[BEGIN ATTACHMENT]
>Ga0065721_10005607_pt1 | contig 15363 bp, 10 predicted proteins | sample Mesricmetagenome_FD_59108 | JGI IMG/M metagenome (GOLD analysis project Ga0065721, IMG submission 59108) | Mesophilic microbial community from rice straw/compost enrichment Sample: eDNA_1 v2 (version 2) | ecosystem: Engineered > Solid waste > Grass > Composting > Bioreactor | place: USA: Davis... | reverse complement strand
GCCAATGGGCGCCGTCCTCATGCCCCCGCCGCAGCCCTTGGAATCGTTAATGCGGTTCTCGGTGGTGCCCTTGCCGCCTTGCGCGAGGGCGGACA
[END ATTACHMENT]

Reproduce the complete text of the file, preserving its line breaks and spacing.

>Ga0065721_10005607_pt1 | contig 15363 bp, 10 predicted proteins | sample Mesricmetagenome_FD_59108 | JGI IMG/M metagenome (GOLD analysis project Ga0065721, IMG submission 59108) | Mesophilic microbial community from rice straw/compost enrichment Sample: eDNA_1 v2 (version 2) | ecosystem: Engineered > Solid waste > Grass > Composting > Bioreactor | place: USA: Davis... | reverse complement strand
GCCAATGGGCGCCGTCCTCATGCCCCCGCCGCAGCCCTTGGAATCGTTAATGCGGTTCTCGGTGGTGCCCTTGCCGCCTTGCGCGAGGGCGGACA